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Video: London inventor unveils waterless urinal for your home

You need never worry about leaving the toilet seat up again.

That’s the bold claim made by Londoner Norman Brooks, the 89-year-old inventor who used more than 60 years of construction industry experience to devise something that, he says, will bring relief to many.

It’s the Resno Concealed Waterless Urinal, and it’s ready for installation in your home.

At just $295 each, these creations, available now, connect to the plumbing and can be hidden away in any normal wall. You might say they're flush with the wall. Urinals are common enough, Brooks agrees, but this is the first time one’s been made specifically for domestic use, he says, and it can be added to any room.

“Probably the most requests that we had over the years from housewives is this,” Brooks explained. “Do we have a man’s urinal for residential?

“Of course, the answer to that is there isn’t anything. The only one available is the big commercial ones that you and I see in the men’s public washrooms.”

So, finding himself retired at the age of 84 and seeking a project, Brooks decided to invent a urinal that would fit the bill and be “invisible” and “neat.” The result is a little door in the wall, with a trough to guide the unwanted liquid where it needs to go.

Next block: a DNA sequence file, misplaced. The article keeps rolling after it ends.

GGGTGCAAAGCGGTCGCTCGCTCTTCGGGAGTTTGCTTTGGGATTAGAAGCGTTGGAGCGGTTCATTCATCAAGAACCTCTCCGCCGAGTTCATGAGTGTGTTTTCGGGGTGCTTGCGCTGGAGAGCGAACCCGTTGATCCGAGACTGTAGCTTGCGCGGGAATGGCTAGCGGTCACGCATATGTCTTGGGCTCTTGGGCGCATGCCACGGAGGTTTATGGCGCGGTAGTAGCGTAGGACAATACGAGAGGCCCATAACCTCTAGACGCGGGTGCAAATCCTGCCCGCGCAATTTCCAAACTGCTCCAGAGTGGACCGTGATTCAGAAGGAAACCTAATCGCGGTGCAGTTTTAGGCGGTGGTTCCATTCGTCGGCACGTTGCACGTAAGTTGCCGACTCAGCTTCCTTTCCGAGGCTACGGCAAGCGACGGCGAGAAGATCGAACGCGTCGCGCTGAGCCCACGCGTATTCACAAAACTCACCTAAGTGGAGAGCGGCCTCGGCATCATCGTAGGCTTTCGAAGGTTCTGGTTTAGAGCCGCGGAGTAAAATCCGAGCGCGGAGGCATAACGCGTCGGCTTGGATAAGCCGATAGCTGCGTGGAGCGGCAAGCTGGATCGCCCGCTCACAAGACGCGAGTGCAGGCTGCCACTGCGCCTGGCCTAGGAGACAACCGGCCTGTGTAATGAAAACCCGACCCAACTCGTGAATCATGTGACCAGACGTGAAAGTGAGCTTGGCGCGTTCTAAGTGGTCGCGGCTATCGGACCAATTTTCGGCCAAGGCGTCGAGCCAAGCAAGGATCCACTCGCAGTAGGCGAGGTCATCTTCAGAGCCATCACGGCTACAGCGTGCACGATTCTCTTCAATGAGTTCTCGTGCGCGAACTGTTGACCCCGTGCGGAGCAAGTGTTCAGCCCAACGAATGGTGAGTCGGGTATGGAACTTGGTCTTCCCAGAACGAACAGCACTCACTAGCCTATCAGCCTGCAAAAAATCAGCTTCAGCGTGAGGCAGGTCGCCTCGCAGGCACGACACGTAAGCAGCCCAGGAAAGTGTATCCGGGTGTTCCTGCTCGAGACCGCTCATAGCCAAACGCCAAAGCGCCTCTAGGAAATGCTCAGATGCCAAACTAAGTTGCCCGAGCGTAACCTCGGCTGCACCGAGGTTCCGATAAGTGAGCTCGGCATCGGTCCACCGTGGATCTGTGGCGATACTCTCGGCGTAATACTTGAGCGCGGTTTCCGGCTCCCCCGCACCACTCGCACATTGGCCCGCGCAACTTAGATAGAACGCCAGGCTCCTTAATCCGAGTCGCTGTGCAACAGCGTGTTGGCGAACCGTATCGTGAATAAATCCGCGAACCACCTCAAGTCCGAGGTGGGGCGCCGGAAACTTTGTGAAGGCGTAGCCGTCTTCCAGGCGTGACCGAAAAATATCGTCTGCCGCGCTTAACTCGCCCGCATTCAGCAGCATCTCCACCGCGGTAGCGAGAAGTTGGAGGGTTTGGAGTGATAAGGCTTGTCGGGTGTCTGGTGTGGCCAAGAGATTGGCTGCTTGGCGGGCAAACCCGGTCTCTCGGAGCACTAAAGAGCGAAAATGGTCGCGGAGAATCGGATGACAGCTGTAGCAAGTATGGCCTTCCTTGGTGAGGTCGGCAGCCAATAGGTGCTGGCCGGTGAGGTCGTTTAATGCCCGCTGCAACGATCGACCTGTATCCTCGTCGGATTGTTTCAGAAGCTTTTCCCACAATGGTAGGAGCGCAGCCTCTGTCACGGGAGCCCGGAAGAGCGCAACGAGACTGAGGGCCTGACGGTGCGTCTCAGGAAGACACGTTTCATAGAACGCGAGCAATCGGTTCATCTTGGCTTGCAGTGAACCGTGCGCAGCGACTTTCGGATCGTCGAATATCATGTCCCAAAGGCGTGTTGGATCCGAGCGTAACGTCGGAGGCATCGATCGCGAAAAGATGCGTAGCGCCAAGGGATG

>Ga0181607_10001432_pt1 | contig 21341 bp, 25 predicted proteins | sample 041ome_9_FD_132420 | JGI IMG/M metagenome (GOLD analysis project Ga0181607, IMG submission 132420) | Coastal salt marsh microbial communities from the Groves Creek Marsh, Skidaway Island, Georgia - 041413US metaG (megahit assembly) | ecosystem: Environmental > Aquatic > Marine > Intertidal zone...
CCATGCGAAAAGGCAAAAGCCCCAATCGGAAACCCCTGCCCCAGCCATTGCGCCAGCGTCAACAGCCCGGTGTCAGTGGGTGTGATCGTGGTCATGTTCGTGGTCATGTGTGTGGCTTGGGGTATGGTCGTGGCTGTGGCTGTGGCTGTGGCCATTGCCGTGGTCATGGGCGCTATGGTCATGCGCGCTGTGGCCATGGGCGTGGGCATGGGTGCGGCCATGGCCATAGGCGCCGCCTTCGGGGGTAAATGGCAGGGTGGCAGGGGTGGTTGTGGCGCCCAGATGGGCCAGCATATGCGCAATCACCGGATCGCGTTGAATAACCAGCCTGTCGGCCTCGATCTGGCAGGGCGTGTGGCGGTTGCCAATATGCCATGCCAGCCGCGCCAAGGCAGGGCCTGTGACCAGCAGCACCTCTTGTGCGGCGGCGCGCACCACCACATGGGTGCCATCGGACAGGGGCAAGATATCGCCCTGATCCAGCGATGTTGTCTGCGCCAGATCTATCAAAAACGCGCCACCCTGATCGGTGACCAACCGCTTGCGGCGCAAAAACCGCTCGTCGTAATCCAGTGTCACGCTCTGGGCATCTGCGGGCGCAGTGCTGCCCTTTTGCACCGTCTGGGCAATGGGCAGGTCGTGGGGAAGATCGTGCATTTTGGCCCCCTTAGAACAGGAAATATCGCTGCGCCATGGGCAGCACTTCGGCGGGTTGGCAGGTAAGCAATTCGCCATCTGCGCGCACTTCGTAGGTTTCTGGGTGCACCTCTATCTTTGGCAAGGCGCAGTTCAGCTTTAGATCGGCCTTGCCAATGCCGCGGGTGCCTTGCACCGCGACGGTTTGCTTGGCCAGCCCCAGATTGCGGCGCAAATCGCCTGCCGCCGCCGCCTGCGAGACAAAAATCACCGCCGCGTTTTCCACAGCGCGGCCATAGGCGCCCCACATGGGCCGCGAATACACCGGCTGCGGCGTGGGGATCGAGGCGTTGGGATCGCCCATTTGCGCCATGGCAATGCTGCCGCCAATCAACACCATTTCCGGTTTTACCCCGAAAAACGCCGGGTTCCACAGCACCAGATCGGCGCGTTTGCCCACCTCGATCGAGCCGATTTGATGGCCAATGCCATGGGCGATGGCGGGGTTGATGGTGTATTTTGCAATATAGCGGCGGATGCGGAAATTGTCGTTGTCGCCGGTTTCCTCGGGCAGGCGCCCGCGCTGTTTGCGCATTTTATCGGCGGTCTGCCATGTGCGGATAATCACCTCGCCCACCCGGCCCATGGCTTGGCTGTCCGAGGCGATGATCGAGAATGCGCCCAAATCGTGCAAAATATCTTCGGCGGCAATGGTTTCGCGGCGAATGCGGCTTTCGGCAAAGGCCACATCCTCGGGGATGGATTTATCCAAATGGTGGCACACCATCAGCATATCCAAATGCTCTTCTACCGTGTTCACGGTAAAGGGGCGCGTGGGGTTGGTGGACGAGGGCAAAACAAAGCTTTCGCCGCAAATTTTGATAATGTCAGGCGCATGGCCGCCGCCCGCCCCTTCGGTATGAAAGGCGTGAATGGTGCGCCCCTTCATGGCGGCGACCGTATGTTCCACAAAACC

Now Brooks, who was president of the London Home Builders Association in 1957, has had the device patented, as well as certified under the plumbing codes of Canada and the U.S.

There’s a serious environmental benefit, too.

He’s had an expert assess how the waterless urinal could reduce water use by removing the need to flush. The claim is now that London could save more than a million gallons of water per day if half of its homes had a Resno urinal, assuming 130,000 homes, averaging 1.3 men per home and all using flush toilets.

That’s according to Derek Satnik, managing director of Mindscape Innovations Group, Kitchener, who said 11,825 litres of water per family per year could be saved.

So does Brooks have a waterless urinal in his home?

He made sure of it, after moving into a seniors' home. He had a contractor fit one of his inventions without telling anyone, leading to some gentle concern – now abated – from the home’s owner.

“I said, I think after 60 years in construction I know about as much about plumbing as one of your inspectors,” Brooks declared.

It’s hard to argue with that.

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